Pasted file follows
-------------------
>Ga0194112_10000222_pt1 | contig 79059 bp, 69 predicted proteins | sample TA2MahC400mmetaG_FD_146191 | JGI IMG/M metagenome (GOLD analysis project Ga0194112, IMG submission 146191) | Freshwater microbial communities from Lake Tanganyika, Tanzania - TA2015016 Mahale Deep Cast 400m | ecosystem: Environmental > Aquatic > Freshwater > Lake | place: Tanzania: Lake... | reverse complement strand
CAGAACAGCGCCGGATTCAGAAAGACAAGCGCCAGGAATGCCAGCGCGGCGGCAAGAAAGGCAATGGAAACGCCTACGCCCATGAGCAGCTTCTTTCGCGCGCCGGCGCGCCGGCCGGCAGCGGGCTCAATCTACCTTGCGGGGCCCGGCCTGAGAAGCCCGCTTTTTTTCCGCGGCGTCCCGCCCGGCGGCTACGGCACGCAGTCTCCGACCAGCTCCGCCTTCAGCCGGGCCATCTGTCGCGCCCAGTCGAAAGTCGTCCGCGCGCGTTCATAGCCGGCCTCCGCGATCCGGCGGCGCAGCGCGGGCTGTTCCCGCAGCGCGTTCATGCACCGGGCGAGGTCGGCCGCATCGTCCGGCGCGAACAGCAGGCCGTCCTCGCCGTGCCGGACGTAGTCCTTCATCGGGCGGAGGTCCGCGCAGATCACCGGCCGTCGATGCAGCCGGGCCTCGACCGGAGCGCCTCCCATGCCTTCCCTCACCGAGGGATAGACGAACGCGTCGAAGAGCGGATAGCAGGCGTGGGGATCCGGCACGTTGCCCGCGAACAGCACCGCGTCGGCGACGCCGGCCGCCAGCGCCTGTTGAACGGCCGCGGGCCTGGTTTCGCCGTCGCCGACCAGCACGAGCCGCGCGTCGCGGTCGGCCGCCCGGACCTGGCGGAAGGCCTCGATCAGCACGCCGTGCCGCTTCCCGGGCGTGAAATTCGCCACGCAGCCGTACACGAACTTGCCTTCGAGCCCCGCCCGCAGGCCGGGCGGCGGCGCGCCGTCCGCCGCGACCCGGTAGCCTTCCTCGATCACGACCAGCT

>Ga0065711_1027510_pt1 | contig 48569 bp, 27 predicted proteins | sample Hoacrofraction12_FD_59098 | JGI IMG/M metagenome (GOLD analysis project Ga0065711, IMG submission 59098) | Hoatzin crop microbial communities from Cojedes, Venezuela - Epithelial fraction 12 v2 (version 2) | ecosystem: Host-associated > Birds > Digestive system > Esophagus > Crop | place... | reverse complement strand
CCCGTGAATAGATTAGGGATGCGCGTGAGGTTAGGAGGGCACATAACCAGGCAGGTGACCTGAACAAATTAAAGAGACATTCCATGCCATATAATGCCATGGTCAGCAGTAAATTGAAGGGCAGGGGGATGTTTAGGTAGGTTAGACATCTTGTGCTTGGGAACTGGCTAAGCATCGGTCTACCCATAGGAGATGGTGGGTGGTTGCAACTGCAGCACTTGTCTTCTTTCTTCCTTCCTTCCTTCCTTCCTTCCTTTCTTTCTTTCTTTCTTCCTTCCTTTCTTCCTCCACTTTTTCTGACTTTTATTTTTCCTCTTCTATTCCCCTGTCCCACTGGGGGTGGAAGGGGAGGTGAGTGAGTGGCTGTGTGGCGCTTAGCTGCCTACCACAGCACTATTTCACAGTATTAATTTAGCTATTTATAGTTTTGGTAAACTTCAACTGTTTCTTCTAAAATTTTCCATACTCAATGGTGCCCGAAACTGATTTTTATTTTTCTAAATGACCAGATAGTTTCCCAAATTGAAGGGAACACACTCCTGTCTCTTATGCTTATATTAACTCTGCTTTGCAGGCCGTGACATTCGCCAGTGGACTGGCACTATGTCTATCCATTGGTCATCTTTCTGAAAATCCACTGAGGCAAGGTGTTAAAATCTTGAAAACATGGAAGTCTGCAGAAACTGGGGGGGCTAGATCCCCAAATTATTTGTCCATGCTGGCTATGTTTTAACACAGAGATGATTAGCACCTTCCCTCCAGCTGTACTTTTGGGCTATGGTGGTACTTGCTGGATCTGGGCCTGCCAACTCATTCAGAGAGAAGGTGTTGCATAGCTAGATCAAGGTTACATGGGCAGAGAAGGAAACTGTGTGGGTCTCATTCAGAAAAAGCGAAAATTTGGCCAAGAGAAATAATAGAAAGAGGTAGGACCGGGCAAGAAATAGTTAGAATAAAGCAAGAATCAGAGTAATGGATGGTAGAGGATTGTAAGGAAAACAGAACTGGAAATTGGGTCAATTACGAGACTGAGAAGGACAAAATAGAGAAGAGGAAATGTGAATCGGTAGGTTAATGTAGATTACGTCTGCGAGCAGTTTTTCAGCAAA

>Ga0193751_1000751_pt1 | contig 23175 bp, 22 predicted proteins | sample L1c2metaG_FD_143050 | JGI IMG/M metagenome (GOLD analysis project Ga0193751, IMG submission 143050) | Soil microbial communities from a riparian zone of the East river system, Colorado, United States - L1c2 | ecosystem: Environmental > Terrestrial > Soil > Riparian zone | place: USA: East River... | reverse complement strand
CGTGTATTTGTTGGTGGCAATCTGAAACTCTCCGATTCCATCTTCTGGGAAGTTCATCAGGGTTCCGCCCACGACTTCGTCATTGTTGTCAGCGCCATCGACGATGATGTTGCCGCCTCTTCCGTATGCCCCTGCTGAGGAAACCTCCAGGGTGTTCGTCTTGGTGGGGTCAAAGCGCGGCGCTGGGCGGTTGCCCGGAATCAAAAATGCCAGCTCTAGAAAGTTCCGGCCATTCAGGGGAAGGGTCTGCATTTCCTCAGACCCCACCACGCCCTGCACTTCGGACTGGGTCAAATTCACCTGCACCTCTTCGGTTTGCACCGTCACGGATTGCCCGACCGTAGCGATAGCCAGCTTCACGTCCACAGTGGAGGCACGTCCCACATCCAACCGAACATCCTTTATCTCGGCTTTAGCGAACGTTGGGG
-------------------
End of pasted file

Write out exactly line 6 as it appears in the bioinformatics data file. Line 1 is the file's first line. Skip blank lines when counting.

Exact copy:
CGTGTATTTGTTGGTGGCAATCTGAAACTCTCCGATTCCATCTTCTGGGAAGTTCATCAGGGTTCCGCCCACGACTTCGTCATTGTTGTCAGCGCCATCGACGATGATGTTGCCGCCTCTTCCGTATGCCCCTGCTGAGGAAACCTCCAGGGTGTTCGTCTTGGTGGGGTCAAAGCGCGGCGCTGGGCGGTTGCCCGGAATCAAAAATGCCAGCTCTAGAAAGTTCCGGCCATTCAGGGGAAGGGTCTGCATTTCCTCAGACCCCACCACGCCCTGCACTTCGGACTGGGTCAAATTCACCTGCACCTCTTCGGTTTGCACCGTCACGGATTGCCCGACCGTAGCGATAGCCAGCTTCACGTCCACAGTGGAGGCACGTCCCACATCCAACCGAACATCCTTTATCTCGGCTTTAGCGAACGTTGGGG